• Trigger point injections. These injections involve injecting a small amount of local anesthetic, sometimes along with a steroid medication, directly into painful trigger points, specific sites on the muscles that cause pain (both locally and throughout the back) when your doctor presses on one during an exam. These injections may be helpful if you experience back pain when pressure is applied to certain areas.

Two types of implantable devices are used to treat back pain – those that deliver electrical stimulation to the spinal cord and those that deliver medication to it.

• Spinal cord stimulation. Spinal cord stimulation is believed to decrease the perception of pain by activating nerves in your lower back to block pain signals going to that area. As a result, pain is replaced with a pleasant tingling sensation. Spinal cord stimulation is delivered through a set of electrodes that are inserted between the vertebrae into the epidural space. A pulse generator or radio receiver surgically placed under the skin in the abdomen or the upper buttocks area activates the electrodes. The procedure may be appropriate for people with nerve-root injuries that haven't responded to conventional treatment and those for whom surgery has not been successful.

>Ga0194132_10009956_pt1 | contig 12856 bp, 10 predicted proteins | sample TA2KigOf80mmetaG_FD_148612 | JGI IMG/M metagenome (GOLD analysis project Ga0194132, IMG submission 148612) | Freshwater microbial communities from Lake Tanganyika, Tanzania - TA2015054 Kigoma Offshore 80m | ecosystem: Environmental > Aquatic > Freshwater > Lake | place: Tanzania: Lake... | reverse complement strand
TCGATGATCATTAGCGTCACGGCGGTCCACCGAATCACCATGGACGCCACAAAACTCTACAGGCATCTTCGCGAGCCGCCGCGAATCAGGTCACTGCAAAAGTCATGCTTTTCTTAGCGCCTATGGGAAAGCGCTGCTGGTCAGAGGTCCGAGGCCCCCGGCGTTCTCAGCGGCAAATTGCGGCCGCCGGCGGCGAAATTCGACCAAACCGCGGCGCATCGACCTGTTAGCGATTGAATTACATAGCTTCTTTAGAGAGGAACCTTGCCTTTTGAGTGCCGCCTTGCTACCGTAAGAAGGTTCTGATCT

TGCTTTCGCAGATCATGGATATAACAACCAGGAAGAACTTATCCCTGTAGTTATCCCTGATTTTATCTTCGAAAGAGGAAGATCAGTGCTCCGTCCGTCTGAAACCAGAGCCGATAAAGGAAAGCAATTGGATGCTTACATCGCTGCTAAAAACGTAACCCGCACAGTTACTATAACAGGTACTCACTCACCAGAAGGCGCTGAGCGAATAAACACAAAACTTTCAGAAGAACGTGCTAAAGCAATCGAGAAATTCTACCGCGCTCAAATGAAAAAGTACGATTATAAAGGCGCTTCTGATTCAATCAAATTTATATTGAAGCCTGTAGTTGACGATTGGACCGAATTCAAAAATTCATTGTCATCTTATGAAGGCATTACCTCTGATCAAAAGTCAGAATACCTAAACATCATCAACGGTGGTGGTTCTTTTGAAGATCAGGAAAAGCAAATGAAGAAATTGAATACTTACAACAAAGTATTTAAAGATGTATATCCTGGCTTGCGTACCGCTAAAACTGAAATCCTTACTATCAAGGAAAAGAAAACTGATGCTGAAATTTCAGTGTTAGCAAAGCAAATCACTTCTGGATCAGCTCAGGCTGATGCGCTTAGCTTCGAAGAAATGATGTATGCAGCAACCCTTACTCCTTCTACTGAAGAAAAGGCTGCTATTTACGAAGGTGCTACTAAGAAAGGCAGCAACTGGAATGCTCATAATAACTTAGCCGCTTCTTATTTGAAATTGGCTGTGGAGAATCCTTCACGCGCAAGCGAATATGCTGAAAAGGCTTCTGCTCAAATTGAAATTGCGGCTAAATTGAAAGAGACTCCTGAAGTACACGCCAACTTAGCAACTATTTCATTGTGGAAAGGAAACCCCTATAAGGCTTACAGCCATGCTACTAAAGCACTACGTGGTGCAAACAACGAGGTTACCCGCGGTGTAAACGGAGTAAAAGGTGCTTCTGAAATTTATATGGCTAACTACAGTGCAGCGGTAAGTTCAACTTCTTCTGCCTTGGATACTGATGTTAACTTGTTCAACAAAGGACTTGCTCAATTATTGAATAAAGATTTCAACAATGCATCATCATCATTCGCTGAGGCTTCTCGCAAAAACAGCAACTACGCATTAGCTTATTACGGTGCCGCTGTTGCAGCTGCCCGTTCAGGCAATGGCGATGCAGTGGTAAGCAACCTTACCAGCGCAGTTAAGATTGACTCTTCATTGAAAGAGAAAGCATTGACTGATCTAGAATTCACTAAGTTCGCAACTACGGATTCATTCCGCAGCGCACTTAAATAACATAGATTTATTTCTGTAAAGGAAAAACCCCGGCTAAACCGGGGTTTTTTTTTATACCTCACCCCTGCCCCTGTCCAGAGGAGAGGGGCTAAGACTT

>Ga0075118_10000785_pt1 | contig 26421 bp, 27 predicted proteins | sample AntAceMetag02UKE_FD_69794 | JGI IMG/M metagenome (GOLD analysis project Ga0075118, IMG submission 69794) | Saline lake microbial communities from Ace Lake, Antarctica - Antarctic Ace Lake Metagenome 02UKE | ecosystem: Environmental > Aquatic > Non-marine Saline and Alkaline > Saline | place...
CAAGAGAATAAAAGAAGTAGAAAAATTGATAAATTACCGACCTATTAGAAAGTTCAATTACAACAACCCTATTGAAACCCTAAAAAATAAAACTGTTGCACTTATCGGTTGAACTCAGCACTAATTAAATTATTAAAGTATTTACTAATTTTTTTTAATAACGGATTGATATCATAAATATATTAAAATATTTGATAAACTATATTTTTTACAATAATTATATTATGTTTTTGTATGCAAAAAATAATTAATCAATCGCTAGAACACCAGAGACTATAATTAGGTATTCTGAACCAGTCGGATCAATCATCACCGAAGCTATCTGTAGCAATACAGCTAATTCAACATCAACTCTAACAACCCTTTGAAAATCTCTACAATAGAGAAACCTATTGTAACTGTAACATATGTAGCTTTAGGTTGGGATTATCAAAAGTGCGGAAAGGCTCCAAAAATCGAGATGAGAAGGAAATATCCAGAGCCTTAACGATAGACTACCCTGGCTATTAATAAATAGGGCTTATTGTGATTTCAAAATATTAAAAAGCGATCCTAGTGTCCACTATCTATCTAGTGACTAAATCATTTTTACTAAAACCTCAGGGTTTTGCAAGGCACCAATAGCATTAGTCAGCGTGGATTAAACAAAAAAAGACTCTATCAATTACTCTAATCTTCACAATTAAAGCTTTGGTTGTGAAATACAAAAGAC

• Implanted drug infusion. Also called intraspinal drug infusion therapy involves implanting a pump in the body to deliver a regular, predetermined dose of narcotic pain medicine via a tube into the painful area of the spine. By targeting medication to the precise site of pain, the device enables you to use much smaller amounts of medications than would otherwise be necessary to control pain. Precise targeting of small doses also reduces the risk of side effects you might experience with higher oral doses of pain-relieving medication.